Green Corporation Overview St. John's NL
St. John's, NL
St. John's, NL
St. John's, NL
St. John's, NL
St. John's, NL
St. John's, NL
St. John's, NL
Green Corporation Overview
By David Haskin, ComputerWorld.com,
Business travel can be exhausting. Just getting to your flight in these days of traffic congestion and long security lines can be a trial. And once you're at your destination, there are meetings to attend and phone calls to return, not to mention keeping up with what's happening back at the office.
Who has time to think green under such difficult circumstances? Andy Abramson, CEO of Communicano, a marketing communications agency, does.
"I've been on the road for five days a week on average since the first of the year," Abramson said. "Before that, I was on the road three days a week. I'm a Bedouin, a global nomad, but I'm very conscious of being green."
The Travel Industry Association says that 26% all travel in the U.S. in 2006 was for business. And air travel emits between 4% and 9% of all greenhouse gases, according to various estimates. Add to that the energy you use for computing and communications and road warriors have an excellent opportunity to help the environment.
Here are over a dozen ways your business travels can become greener. Most focus on the technology you use while you are mobile, but other tips are more general and could have an even bigger impact.
Greener technology on the road
Most of us take a lot of hardware when we travel. Laptops and cell phones are ubiquitous, of course. But we also carry devices to entertain ourselves, such as MP3 players or video players. These items use a lot of energy. Here are some tips to make mobile computing and communicating more efficient.
Use technology to stay home
Before you make arrangements to hit the road, ask whether you need to travel at all. Many organizations with tight travel budgets have turned to technology to replace travel. Even an inveterate road warrior like Abramson is increasingly relying on such tools.
"We typically have planning sessions with clients that use audio conferencing so people don't all have to jump on planes," Abramson said. "And we use videoconferencing if we need to see each other. People can participate the same way they would if they're there. They're on the same page, not the same place."
Besides audio and video conferencing, Web conferencing and even virtual trade shows can help keep you off the road.
Buy green laptops
Some laptops are greener than others. Before you buy, use EPEAT to find out how green a particular laptop is.
EPEAT is a non-profit organization that rates laptops, as well as in-office computing hardware, on a standardized series of 51 environmental criteria. These criteria include factors such as the amount of electricity consumed and the disposability of products and components. Most well-known brands in the computing world participate, making EPEAT one of the best ways to determine how environmentally sound your laptop and other hardware is.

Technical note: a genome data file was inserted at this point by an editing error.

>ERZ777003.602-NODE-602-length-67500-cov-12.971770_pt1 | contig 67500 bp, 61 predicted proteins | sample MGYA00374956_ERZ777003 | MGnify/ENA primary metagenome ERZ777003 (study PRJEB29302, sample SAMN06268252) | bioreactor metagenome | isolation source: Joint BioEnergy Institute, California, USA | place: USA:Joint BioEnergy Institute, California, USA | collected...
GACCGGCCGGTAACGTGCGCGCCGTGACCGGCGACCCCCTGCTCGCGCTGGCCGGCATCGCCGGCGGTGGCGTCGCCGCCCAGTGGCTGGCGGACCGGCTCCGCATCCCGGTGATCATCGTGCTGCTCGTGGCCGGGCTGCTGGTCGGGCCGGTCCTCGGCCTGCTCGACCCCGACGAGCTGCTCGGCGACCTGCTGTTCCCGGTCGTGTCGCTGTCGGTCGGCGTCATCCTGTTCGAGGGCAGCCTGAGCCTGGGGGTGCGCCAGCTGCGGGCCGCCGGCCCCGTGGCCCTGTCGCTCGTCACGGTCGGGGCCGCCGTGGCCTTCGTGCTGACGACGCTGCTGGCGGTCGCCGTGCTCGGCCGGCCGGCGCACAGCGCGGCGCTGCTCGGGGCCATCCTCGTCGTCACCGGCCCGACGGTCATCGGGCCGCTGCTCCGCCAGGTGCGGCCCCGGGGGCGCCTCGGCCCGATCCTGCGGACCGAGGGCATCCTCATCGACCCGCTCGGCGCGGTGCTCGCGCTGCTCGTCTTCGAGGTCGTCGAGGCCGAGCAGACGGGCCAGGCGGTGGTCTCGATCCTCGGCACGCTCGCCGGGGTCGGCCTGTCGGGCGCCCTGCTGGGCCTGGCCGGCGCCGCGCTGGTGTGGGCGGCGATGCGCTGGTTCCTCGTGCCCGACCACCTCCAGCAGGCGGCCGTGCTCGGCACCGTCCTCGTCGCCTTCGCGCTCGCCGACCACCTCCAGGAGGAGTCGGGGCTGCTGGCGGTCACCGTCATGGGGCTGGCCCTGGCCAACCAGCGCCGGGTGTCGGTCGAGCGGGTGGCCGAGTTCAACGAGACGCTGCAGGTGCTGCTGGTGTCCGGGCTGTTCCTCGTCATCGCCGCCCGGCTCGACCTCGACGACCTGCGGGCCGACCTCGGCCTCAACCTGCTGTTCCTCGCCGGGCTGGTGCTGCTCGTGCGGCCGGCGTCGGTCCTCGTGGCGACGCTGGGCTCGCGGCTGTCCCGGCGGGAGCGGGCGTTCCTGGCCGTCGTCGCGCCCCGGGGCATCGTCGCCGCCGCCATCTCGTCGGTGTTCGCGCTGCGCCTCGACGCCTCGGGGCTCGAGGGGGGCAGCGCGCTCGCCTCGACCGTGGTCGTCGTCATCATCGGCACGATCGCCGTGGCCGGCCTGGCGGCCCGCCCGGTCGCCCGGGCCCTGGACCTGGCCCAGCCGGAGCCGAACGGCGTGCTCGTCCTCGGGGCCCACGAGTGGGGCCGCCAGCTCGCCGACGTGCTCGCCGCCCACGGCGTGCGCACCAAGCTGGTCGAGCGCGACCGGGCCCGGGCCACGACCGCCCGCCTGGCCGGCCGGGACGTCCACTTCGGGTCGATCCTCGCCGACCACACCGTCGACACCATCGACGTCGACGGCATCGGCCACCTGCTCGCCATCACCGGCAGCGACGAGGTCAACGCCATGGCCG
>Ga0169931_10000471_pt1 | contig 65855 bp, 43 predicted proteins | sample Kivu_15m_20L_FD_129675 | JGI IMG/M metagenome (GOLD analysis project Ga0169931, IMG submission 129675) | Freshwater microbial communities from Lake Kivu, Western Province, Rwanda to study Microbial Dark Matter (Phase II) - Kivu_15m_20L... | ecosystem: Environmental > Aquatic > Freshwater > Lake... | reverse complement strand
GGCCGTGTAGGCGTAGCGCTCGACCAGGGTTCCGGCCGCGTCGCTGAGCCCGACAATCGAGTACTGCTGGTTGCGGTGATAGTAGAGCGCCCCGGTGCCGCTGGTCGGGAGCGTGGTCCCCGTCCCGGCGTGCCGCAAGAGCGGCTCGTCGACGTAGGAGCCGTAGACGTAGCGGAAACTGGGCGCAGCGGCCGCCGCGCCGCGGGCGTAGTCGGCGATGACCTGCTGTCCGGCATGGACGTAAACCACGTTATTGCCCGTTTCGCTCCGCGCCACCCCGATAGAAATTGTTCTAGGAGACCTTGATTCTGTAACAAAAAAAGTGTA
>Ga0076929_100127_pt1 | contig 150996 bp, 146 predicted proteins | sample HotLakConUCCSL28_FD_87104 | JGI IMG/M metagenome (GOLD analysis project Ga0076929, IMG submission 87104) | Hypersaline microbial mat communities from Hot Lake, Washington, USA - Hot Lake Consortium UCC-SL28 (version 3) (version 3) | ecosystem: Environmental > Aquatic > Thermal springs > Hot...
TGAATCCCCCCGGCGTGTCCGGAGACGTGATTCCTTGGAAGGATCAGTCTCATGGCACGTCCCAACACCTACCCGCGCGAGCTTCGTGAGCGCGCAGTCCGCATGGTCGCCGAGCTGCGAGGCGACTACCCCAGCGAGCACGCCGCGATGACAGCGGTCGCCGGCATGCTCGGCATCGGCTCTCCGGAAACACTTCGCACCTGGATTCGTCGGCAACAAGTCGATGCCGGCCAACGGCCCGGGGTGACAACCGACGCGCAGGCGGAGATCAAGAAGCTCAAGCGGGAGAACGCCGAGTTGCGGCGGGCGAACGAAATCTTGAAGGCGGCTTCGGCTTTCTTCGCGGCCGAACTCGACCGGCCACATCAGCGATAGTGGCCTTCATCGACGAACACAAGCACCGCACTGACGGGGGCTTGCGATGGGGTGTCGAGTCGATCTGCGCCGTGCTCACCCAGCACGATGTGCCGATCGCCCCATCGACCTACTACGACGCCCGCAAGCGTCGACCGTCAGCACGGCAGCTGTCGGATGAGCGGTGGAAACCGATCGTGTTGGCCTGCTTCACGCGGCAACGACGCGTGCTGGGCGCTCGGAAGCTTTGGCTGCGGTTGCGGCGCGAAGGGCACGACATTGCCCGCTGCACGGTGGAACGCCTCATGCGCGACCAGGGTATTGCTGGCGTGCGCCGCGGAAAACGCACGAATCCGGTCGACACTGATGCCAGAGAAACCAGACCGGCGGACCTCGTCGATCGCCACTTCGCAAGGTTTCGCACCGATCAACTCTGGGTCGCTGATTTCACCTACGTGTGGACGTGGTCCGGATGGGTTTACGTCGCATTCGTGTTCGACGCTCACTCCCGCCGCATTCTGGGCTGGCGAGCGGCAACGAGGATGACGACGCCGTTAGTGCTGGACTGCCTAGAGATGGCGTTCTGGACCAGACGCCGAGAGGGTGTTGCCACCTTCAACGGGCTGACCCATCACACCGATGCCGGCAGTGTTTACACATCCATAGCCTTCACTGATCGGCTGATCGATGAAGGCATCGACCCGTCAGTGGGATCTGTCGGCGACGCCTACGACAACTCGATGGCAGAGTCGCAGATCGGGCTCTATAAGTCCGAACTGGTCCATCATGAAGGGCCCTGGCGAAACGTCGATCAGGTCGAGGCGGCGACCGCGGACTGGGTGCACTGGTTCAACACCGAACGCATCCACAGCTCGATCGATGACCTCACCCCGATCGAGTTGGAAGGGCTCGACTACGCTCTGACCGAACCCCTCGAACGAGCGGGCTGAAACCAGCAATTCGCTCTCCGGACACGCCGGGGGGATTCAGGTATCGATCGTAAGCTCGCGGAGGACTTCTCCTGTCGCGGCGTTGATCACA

Configure your mobile devices correctly
Michael Steiner, executive vice president of Ovation Travel Group, which focuses on corporate travel, notes that you can save a lot of energy by making the right settings on your mobile devices.
"Configure your laptop to be as energy efficient as possible," Steiner said. Make sure you configure your laptop so it either goes to sleep after a certain period of time or hibernates, which cuts down energy usage even more. He noted that cell phones and other small devices also have energy-based settings, such as the time interval before the screen goes blank. That means, for instance, in Windows you can set your laptop to automatically turn off the monitor after, say, 10 minutes of non-use and to hibernate after an hour or two of non-use. These settings are available in Windows Control Panel; Apple laptops have similar settings.
Turn it off
Many of us leave our laptops on in hotel rooms so they can constantly receive e-mail. That, of course, uses energy. If you'll be gone for more than a few hours, turn the laptop off. This will result in significant power savings.
Unplug when not in use
Better still, don't just turn your electronic gear off. Unplug the devices from the wall. That's because many devices that have been switched off still draw power.
"It's called the 'phantom draw,' " said Sara Snow, a green lifestyle expert and host of Discovery Networks' Get Fresh With Sara Snow show. "Cell phone chargers are one of the biggest offenders. I've heard that as much as 95% of the power that a cell phone charger uses is consumed when it's not even plugged into the phone."
In the home and office, most people user power strips. To avoid phantom draw there, turn off all your devices, then flip off the switch on the power strip, Snow advised.
Use alternative power
There are a surprising number of ways to charge your devices without plugging them into a wall socket.
"Some of our more forward-thinking clients are going to solar power and even wind-up power for (smaller) devices," Steiner said.
For example, Solio and Brunton offer device rechargers that use solar power. The Highgear SmartDynamo is a windup charger that features a port for your phone and also contains a radio and flashlight. Voltaic Systems, Eclipse Solar Gear and others sell laptop cases and backpacks with solar panels for charging laptops and other devices.
"Those backpacks work surprisingly well," Snow said.
Another option is to buy a universal 75-watt car adapter, which plugs into a cigarette lighter and can charge laptops and other devices from the car's alternator, which is virtually free power since the simple act of driving creates more power. Such adapters are available from a host of vendors such as American Power Conversion Corp. or APC, best known for its uninterruptable power supplies.